WhatsApp co-founder Brian Acton’s Facebook job application rejected in 2009 – It has emerged that WhatsApp co-founder Brian Acton applied for a job at Facebook in 2009, and got rejected. More than five years later and his start-up application has fetched a whopping $19bn.

Has it come to this in 2014?

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(Thanks Mike!)

Something to think about:

Most middle-class whites have no idea what it feels like to be subjected to police who are routinely suspicious, rude, belligerent, and brutal.”

–      Benjamin Spock

Today’s Free Downloads:

Avast Free Antivirus 2014 – This year’s Avast release has distinguished itself as not just a malware or antivirus solution, but also as a full-on security monitor for your machine. It comes with great design, displaying a lot of information yet maintaining a high usability factor for the core feature of virus removal and malware scanning. Avast has created value beyond the security scanner, and this version is a huge leap over last year’s Avast 8. We expect its protection scores to continue to increase as protection scores from third-party vendors get released.

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Malwarebytes Anti-Malware – Malwarebytes Anti-Malware is an easy-to-use anti-malware application available in both a Free and PRO version. The Free version is well-known for its detection and removal capabilities, and the PRO version uses advanced protection technologies to proactively stop malware infections. Additionally, Malwarebytes offers a host of extra utilities as well as an approachable forum community to help you combat any piece of malware that exists in the wild.

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In Pursuit of Freedom – The Pushback Continues:

NSA moves from bugging German Chancellor to bugging German ministers – On Sunday it was revealed that the NSA, forbidden by President Obama from tapping German Chancellor Angela Merkel’s phone directly, has ramped up its spying on her senior government officials, according to the German Sunday paper Bild am Sonntag. The paper said that the information’s source is an anonymous, high-ranking NSA official stationed in Germany. In October, German magazine Der Spiegel reported that the US had been spying on Chancellor Merkel for years, tapping her phone and the phones of 34 other world leaders. The sources of the fall accusations were damning, and they led one German politician to call for a complete halt to trade negotiations between the European Union and the US. In January, President Obama ordered the NSA to stop spying on the leaders of US-allied nations.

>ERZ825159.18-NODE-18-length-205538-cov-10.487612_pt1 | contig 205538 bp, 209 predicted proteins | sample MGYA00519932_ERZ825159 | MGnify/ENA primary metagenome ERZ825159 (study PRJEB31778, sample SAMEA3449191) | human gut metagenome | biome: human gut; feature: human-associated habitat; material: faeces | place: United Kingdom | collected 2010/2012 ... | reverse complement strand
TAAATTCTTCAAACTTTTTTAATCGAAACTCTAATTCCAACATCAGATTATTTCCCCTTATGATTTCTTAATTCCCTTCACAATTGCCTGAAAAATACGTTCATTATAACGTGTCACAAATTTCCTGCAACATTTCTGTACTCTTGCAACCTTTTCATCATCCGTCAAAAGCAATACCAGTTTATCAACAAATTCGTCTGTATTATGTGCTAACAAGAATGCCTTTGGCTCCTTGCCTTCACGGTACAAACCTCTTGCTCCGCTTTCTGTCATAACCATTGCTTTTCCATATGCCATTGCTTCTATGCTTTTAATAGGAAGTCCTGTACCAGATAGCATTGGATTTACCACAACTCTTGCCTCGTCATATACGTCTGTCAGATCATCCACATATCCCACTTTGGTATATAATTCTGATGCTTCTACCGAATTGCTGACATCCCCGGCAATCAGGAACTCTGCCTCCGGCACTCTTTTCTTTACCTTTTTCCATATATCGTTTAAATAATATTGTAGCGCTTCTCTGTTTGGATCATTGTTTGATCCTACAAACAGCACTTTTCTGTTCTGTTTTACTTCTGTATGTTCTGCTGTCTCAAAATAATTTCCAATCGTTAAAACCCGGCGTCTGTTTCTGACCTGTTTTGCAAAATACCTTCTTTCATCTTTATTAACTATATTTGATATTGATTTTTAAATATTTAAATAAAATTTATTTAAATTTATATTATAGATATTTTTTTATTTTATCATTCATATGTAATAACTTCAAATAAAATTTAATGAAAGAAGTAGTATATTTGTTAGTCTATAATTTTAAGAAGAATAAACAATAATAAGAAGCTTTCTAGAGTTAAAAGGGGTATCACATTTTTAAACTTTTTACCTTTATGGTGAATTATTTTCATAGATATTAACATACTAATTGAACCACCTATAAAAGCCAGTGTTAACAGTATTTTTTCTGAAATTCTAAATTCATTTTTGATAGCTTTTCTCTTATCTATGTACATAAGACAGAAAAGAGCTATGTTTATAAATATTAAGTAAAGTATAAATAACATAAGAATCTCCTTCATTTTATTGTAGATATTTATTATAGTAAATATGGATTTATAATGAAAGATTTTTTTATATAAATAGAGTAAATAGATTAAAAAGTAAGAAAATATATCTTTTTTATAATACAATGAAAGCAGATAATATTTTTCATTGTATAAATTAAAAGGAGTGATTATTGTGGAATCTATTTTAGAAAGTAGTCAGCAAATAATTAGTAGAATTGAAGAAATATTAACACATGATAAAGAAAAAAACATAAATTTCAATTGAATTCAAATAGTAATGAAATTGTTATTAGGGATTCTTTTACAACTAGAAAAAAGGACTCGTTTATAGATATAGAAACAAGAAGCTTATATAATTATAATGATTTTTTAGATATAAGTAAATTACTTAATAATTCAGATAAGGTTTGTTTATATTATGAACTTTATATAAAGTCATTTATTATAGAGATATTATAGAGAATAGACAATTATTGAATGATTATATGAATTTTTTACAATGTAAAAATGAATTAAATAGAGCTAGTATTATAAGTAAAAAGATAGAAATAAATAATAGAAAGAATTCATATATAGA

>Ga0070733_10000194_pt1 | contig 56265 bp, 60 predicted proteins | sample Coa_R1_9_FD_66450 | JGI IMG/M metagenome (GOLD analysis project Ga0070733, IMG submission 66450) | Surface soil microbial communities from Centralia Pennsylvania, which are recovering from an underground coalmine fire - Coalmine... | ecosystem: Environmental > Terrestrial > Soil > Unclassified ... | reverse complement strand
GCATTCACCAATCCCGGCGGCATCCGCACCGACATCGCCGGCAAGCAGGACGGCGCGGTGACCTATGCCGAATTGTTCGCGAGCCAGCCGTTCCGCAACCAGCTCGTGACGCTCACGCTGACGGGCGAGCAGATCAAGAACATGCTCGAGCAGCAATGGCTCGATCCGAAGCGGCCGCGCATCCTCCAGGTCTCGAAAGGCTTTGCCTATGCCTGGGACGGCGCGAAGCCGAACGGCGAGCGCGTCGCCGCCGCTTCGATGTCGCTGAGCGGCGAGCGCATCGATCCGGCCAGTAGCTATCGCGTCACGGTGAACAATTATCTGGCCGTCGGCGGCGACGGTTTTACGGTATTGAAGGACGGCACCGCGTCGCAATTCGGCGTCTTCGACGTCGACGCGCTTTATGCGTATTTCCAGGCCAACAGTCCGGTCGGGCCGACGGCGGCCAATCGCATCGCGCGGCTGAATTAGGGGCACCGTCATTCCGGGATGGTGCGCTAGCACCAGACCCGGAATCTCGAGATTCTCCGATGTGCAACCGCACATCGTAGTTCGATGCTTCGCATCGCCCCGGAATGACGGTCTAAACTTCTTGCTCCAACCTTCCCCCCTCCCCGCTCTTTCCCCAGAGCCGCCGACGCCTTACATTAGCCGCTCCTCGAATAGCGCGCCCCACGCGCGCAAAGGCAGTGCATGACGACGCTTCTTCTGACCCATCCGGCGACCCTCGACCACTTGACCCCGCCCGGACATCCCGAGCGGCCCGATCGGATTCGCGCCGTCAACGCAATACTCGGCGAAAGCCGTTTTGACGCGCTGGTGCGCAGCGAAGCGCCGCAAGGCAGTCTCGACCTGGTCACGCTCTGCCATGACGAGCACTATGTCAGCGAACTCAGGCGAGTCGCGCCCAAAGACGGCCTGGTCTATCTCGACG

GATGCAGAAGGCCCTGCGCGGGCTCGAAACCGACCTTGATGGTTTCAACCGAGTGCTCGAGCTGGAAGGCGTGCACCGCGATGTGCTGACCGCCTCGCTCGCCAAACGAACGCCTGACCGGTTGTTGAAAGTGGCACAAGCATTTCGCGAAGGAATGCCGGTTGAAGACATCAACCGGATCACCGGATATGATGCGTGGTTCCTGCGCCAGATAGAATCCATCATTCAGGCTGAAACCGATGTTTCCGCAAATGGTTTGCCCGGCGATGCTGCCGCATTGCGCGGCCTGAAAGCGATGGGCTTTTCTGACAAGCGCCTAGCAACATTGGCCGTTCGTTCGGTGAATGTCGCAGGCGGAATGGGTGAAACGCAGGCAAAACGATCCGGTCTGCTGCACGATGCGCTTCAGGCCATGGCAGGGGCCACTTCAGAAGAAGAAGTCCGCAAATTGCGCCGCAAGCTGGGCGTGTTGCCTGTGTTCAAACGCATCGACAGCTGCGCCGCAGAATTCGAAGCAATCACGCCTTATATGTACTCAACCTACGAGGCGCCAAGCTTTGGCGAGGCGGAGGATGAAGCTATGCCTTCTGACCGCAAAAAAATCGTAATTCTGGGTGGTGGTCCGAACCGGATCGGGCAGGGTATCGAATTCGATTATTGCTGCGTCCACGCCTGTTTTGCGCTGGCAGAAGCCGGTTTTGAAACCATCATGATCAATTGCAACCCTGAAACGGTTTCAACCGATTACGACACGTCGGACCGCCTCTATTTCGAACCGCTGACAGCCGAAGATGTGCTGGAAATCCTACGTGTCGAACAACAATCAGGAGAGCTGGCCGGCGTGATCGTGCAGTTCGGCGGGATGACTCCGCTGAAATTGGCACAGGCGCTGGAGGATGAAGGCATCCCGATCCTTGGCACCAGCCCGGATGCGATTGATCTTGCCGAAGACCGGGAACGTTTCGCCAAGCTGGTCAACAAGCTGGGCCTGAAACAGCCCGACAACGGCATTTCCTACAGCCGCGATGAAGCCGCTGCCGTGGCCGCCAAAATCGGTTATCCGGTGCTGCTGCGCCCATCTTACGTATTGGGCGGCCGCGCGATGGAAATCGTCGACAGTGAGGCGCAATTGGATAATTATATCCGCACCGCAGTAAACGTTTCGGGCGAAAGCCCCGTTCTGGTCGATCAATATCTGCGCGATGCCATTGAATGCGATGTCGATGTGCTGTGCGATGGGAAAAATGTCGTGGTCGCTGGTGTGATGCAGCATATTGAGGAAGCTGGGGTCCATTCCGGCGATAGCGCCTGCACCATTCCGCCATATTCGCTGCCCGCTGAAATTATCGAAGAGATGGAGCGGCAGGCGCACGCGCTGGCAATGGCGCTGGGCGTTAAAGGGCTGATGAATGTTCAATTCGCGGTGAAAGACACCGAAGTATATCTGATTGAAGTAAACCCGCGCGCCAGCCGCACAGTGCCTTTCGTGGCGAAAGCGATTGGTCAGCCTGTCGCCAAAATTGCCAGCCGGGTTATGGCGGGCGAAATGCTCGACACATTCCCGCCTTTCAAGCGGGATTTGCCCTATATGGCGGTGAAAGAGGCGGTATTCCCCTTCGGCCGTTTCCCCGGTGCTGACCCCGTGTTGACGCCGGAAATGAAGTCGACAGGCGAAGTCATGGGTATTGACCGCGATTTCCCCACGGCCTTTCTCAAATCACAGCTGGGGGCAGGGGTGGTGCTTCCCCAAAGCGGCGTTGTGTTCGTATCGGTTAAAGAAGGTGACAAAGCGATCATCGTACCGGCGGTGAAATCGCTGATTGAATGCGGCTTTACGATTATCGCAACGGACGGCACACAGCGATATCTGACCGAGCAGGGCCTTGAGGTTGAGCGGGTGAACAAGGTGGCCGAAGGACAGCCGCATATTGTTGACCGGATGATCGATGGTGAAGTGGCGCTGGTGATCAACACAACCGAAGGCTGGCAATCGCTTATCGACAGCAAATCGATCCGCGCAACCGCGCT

Australia, NSA, lawyers tangle in spy case – Reported interceptions by an Australian spy agency of a U.S. law firm’s communications with overseas clients violates long-standing legal protections, the American Bar Association charges. The ABA, in a Thursday letter to National Security Agency leaders, said it is concerned about a recent New York Times report saying the Australian Signals Directorate had intercepted communications between a U.S. law firm and its client, the government of Indonesia. The Australian spy agency offered to share the information with the NSA, according to the Times story.

Snowden’s impact an ‘operational matter’: Brandis – In Senate Estimates today, Australian Attorney-General George Brandis held the line on his previous statement that documents released by Edward Snowden had endangered lives, but that specifics were ‘operational matters’.

George Brandis refuses to back up claim that Snowden put lives at risk – Australia’s attorney general, George Brandis, has told a Senate committee he is unable to provide confidential details to substantiate his claim that disclosures by the former US intelligence contractor Edward Snowden have put lives at risk. Brandis also said on Monday he had no hesitation in describing Snowden as a “traitor”, arguing the National Security Agency (NSA) leaker had betrayed his country and prejudiced the interests of its intelligence partners.

Edward Snowden ‘humbled’ by his election as Glasgow University rector – In a statement to the Guardian, Snowden described it as bold and historic decision in support of academic freedom. “In a world where so many of our developing thoughts and queries and plans must be entrusted to the open internet, mass surveillance is not simply a matter of privacy, but of academic freedom and human liberty,” Snowden said. The vote is purely symbolic as Snowden is unlikely to be in a position to become a working rector, able to represent students at meetings of the university’s administrators. He is wanted by the US for leaking tens of thousands of documents to journalists and has been granted temporary asylum in Russia.

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Filed under Free Software Downloads, Internet Security Alerts, Latest Tech News

Tech Thoughts Daily Net News – February 21, 2014

10 great Android business apps;  4 reasons you’ll like Microsoft’s new OneDrive;  The no-freakout guide to Android security;  9 wireless battery chargers;  10 Apps and Sites That Will Save You Money;  Microsoft launches Office Online;  Play Call of Duty: Ghosts for free this weekend;  10 reasons some XP users refuse to upgrade;  Using Software To Change Your Computer DNS Fast (and Safe);  How action games can improve our visual skills;  Amazon’s Funniest Product Reviews;  $19 Billion for an Effing Text App?  Digital condom electrifies your penis.